When interviewed, Robert was keen to know whether he would be fit to commence his full operational firefighter role. He explained how he came to be diagnosed with epilepsy after his wife was woken by him shaking violently and foaming at the mouth one night in 2003. A few weeks later he had a further seizure at night, and was subsequently diagnosed with epilepsy and commenced on Carbamazepine, 200mg twice daily.

His health records contained several reports from neurologists who had carried out extensive medical investigations during 2003. The results had revealed no identified cause for the seizures, nor clinical features that would predict further seizures. The neurologists had indicated that up to 80% of patients would be fully controlled on one drug, although 20% were at risk of further seizures over the next two years. Robert had remained seizure-free for the past six years and was discharged from specialist care in 2005.

Robert’s outlook on his epilepsy, risk perception and therefore compliance with self-care routines, was explored. Determining the attitude to the health issue gives an indication of whether a patient may be inclined towards risky behaviours, such as failing to take prescribed medication. Such behaviours would then affect the health outcome and fitness for work, so is a valuable part of the risk assessment process.5

Robert is a non-smoker, does not consume alcohol, is compliant with his medication, and is careful to have sufficient sleep and rest. He follows a fitness programme, including a mixture of cardiovascular and strength exercises in the fire station gym, and he passed his six-monthly fire service fitness test. Robert says he enjoys his work, has good working relationships with his crew, likes the fire service and has no untoward pressures at work or at home.

Dismissal appeal

In 2005, Robert appealed against a decision to discharge him from the fire service on medical grounds, so with his permission, the appeal notes were obtained from HR. The attempted medical discharge was based on the diagnosis of epilepsy and a recommendation for ill-health retirement. His appeal was upheld as it was not possible to say at that time whether the incapacity was permanent, and a risk assessment with regular review was recommended.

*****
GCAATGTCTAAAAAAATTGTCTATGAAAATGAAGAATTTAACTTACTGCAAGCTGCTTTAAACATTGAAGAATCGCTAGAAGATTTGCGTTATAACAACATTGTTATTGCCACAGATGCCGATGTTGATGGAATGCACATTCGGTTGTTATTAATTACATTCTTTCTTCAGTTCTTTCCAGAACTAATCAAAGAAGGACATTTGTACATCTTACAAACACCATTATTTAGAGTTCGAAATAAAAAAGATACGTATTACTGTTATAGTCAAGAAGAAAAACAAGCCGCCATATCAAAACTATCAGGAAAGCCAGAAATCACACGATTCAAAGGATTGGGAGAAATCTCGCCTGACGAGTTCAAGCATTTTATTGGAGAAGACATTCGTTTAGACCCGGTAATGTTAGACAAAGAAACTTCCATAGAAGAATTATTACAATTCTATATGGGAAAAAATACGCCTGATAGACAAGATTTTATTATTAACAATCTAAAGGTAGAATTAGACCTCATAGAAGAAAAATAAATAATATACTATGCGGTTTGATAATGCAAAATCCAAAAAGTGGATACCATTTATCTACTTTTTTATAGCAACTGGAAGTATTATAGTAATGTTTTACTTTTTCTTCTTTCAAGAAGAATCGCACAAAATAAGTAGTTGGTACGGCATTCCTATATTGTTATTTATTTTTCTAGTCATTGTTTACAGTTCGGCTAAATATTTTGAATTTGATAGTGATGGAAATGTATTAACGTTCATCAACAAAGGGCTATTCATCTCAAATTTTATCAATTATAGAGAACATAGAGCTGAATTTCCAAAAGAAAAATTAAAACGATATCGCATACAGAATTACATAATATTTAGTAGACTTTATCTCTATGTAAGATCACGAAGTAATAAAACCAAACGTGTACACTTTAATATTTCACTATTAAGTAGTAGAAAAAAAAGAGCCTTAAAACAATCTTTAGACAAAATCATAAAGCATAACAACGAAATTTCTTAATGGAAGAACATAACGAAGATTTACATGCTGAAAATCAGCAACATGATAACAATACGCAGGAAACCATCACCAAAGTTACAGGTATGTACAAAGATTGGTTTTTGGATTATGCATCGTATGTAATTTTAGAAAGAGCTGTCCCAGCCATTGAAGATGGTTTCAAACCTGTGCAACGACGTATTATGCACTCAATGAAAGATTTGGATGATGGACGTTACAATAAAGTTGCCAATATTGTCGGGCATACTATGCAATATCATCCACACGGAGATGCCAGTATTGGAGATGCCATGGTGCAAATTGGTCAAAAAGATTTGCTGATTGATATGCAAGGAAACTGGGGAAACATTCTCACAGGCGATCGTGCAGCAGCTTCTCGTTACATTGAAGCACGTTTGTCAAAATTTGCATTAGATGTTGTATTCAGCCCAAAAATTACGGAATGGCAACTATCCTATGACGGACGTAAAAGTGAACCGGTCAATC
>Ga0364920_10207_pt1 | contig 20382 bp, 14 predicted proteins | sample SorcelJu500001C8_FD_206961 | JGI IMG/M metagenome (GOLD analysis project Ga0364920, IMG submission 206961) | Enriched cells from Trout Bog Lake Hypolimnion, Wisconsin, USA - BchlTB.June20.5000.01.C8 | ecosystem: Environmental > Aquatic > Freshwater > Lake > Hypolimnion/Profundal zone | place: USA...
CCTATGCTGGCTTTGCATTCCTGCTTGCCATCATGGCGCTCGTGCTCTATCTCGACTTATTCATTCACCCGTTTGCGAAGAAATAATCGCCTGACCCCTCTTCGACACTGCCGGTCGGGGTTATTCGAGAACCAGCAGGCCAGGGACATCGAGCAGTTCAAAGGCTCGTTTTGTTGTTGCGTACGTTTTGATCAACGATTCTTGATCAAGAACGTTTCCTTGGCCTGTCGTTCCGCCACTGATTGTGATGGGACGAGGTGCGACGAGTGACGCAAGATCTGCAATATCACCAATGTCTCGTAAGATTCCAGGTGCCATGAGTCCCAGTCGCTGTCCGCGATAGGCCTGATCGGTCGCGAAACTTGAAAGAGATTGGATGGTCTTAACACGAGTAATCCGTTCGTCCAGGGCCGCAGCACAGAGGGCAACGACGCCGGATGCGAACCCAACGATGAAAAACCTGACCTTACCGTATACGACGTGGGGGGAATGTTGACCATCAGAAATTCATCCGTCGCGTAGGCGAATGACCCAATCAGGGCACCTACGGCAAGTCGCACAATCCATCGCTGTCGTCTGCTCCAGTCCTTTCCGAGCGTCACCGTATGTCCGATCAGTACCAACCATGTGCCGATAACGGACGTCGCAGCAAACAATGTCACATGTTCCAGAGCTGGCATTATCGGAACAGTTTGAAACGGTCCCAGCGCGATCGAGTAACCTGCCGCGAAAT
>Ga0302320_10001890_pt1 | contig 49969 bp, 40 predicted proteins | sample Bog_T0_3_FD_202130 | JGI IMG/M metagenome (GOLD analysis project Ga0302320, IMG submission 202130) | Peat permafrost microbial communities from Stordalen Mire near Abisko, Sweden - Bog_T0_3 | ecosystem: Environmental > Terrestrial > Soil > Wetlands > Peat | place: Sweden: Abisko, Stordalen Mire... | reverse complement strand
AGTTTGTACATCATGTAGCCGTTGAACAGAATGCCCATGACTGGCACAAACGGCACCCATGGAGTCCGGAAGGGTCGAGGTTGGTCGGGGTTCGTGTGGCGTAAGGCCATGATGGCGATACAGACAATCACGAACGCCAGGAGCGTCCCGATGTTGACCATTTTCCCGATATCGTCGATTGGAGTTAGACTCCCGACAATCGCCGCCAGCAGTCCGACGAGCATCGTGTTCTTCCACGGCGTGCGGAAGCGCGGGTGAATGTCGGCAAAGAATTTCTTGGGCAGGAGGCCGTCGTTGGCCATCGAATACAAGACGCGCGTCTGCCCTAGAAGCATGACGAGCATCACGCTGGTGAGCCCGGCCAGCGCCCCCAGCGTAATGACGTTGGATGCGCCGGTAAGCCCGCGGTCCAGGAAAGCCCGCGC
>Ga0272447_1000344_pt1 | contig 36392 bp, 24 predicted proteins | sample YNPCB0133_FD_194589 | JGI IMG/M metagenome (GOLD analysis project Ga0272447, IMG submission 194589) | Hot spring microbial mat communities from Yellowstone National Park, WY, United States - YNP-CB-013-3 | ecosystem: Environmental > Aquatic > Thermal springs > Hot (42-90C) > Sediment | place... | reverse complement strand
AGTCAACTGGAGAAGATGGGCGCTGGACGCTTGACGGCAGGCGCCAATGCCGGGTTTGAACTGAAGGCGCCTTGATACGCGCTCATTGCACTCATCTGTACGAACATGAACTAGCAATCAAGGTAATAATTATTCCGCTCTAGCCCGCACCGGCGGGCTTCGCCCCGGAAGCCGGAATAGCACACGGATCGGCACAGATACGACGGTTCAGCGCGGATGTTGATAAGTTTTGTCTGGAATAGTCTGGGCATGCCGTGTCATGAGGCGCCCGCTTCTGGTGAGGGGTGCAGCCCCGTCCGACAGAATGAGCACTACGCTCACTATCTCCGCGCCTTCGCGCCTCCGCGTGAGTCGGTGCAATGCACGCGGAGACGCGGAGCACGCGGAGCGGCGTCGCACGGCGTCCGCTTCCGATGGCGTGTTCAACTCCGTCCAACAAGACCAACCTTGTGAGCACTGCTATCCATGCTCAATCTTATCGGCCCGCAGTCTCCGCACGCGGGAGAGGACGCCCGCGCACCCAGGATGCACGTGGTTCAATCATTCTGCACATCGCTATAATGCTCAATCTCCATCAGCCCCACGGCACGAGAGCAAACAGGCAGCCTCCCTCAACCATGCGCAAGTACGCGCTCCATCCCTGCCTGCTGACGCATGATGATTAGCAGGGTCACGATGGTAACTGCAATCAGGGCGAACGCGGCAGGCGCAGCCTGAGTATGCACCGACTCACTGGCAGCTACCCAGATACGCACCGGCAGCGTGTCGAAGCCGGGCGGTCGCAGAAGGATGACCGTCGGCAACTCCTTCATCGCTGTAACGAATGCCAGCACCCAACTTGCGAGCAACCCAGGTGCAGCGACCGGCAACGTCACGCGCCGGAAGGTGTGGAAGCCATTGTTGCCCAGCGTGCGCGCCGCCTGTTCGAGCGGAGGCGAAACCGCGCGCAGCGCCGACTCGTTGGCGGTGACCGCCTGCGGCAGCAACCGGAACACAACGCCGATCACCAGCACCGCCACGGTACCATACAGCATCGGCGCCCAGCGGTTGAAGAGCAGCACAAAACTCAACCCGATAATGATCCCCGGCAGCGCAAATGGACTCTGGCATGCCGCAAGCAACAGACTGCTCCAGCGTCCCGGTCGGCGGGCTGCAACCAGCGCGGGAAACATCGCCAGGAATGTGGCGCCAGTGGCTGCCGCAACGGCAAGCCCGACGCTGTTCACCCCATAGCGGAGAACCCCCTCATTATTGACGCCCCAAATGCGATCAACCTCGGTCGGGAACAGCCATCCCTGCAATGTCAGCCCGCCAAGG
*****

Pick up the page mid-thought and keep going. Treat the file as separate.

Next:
The content of the preliminary OH report was discussed with Robert. The report summarised the known history of the epilepsy, of prescribed medications, of good sleep and fitness routines, of discharge from specialist care in 2005, and being seizure-free for six years. The report indicated that the health condition may fall within the scope of the DDA, although it acknowledged that this could only be confirmed by a legal expert. A medical report was obtained from Robert’s GP that confirmed his understanding of treatments and medical details since his discharge from specialist care and his compliance with medication routines.

The station manager agreed that a full exploration of fitness to work would require a multidisciplinary approach for a decision to be reached. A multidisciplinary team would likely include OH, HR, his station manager, and members of the senior management team.

The station manager requested a meeting with OH to discuss health issues and the risk assessment process, the focus being whether the three current restrictions could be lifted, or whether suitable control measures could be identified. The station manager was supportive of Robert’s request for review.

Robert was aware that this meeting was being convened and allowed OH to prepare a summary of dates and findings from the health records and notes of the appeal as appropriate. Each of the three activities of breathing apparatus work, working at height and lone working was then discussed.

Breathing apparatus